The Game has Been Changed
Data isn’t meant only for scientists and analysts. Recently, athletic performance has been measured through data analysis, according to an article in The Guardian.
It’s possible to now track players’ speed and agility and touches of the ball, which can make a huge impact on athletic growth.
But that’s not all- the data side of sports can also affect the business side, as well.
“The good news is, managers and fans alike appear to be addicted to data. So, the opportunity to collect more will inevitably make sports more compelling for fans and attract larger audiences. The opportunities for brands, if they can get the fit right, is enormous,” according to the article.
Eventually, it can even mean a more exciting and engaging experience for the viewer.
“As Professor Steve Haake, director of the Centre for Sports Engineering Research at Sheffield Hallam University, says: ‘Sport has adopted technology rapidly over the last ten years, collecting data to improve athletic performance. Now, professional clubs have realised that this data is valuable in other ways too, to make the match-day experience more exciting and to reach those at home, not even at the game. This is the current revolution in sport,'” quoted in The Guardian article.
Mobile Trends of 2015
What does “going online” or “browsing online” mean to you? Do you conjure up an image of accessing a PC or a laptop? Or do you see yourself pulling your smartphone out of your pocket to access the web?
According to a recent report done by Pew Research, that seems to be the reality these days.
Nearly two-thirds of all Americans now own a smartphone, up 35% from 2011.
The report revealed that mobile browsing is actually a crucial connection to the web, as 10% of Americans now use smartphones as the sole avenue to go online. These individuals choose to not have access to the Internet in any other manner.
And as many probably expected, the age bracket of 18-29 rely heavily on mobile browsing.
What are we looking up when we use our smartphones?
- 62% use their smartphones to look up health-related conditions or ailments
- 57% do online banking
- 44% are interested in real estate or places to live
- 43% look up information related to a job (18% actually submit a job application with their smartphone!)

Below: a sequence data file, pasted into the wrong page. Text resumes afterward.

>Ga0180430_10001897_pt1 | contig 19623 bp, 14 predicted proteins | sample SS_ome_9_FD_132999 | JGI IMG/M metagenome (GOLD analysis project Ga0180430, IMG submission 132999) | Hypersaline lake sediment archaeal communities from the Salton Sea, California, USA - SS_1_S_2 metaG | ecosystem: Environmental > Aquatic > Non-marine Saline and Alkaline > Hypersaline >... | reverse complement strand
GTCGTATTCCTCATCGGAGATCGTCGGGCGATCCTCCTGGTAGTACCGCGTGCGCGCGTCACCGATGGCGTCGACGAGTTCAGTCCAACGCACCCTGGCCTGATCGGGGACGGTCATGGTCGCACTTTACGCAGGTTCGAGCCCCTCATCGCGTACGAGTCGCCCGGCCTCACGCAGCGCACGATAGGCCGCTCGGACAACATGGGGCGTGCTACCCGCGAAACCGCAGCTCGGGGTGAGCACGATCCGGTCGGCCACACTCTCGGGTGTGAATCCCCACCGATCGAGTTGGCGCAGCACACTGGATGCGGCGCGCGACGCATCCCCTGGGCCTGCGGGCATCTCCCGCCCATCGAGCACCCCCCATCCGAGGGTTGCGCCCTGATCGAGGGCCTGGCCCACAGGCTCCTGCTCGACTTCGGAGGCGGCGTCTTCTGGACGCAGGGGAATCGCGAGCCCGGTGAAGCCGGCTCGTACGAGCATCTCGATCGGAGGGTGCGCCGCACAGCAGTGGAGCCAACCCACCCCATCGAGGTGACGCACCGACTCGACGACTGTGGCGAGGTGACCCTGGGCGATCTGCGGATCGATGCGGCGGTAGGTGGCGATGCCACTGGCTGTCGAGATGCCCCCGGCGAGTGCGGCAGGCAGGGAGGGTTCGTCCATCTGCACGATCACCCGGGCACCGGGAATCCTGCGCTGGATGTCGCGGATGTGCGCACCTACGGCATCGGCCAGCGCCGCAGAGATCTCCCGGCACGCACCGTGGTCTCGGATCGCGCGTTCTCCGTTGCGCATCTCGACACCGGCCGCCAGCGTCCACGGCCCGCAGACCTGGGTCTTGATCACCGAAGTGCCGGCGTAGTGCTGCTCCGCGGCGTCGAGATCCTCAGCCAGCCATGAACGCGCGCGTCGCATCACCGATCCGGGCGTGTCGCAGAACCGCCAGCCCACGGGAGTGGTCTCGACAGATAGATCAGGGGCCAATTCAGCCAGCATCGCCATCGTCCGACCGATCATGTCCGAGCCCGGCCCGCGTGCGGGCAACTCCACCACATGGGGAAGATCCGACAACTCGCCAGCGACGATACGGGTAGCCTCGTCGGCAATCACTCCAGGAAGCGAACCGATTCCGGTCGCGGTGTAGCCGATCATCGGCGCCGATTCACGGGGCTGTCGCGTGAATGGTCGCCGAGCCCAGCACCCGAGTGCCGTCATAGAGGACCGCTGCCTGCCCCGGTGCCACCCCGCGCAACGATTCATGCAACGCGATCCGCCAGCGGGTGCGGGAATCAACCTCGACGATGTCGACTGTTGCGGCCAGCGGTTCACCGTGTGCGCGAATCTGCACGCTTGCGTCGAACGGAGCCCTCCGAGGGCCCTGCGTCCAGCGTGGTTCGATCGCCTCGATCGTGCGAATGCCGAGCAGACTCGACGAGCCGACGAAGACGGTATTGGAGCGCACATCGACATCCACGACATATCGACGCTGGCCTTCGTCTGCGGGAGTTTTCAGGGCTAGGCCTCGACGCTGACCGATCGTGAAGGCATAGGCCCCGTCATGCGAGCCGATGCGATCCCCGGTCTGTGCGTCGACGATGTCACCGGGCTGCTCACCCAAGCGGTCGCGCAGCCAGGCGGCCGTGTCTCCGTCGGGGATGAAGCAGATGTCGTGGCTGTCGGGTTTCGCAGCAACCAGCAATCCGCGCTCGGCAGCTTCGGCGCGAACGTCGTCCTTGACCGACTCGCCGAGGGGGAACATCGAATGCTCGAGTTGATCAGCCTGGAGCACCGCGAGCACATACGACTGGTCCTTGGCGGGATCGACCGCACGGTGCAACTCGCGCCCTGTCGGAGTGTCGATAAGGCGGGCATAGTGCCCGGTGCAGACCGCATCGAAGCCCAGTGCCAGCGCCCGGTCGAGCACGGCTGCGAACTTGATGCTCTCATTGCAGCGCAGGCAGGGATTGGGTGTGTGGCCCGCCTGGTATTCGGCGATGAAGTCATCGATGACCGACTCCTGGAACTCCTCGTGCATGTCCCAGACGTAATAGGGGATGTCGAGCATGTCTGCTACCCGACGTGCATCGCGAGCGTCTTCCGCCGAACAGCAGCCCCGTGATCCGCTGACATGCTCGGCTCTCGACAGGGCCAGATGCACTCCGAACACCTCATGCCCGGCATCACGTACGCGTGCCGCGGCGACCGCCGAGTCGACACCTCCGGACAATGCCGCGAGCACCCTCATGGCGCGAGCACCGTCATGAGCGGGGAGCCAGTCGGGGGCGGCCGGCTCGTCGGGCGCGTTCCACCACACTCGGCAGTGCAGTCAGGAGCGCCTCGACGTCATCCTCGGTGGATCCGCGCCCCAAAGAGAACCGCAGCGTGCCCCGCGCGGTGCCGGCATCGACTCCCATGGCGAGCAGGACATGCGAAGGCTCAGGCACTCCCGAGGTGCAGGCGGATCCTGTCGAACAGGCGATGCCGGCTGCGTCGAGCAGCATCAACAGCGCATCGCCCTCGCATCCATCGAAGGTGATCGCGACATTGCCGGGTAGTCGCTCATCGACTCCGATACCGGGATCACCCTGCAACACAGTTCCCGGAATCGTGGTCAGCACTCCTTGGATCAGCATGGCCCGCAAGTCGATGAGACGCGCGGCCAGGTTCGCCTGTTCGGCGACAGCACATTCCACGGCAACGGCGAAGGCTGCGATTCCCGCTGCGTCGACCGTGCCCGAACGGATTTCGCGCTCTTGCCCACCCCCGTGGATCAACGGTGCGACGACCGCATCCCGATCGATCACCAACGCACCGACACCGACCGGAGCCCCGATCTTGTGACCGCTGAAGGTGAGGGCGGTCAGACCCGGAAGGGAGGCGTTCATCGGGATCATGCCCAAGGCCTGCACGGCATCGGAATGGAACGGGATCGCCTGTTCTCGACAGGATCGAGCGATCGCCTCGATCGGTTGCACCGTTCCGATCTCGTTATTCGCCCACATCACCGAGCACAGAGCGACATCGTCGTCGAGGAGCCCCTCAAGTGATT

Getting Digital in the Grocery Aisle
Phys.Org recently shared how start-ups are beginning to make appearances in the food industry.
The app, Fetch Rewards, allows grocery shoppers to gain savings and loyalty points while shopping. The app even gives valuable data to both the grocer and the product manufacturers.
“As he makes his way through the store, Hansen, 65, scans bar codes from milk, cheese, mushrooms and other items as he puts them into his cart. The app keeps a running total of his selections, automatically applies discounts and allows him to speed through a special check-out line. ‘I just hate the electronics, but the money savings I like,’ Hansen said, ” in the phys.org post.
Keeping the Glass Half-Full
According to GE Reports, water scarcity is becoming a hot issue once again. Droughts like in California and in Texas prompt the need to possibly begin rationing water.
Unfortunately, lack of water is a problem faced by many countries. GE reports that a study done by the U.N. found that two-thirds of the world’s population could be vulnerable to water shortages and 1.8 billion people would be living in “countries or regions with absolute water scarcity” by 2025.
[su_quote]In Algiers, the capital of Algeria, residents could not depend on having enough water in their pipes to fill up their teapots for decades. But in 2008, the North African country built the continent’s largest desalination plant and tapped a huge body of water located on its doorstep: the Mediterranean Sea. Today, the plant, located in the central Hamma neighborhood, is using GE technology to supply the city with 53 million gallons of drinking water every day. That’s enough to satisfy one quarter of Algiers’ daily usage.[/su_quote]
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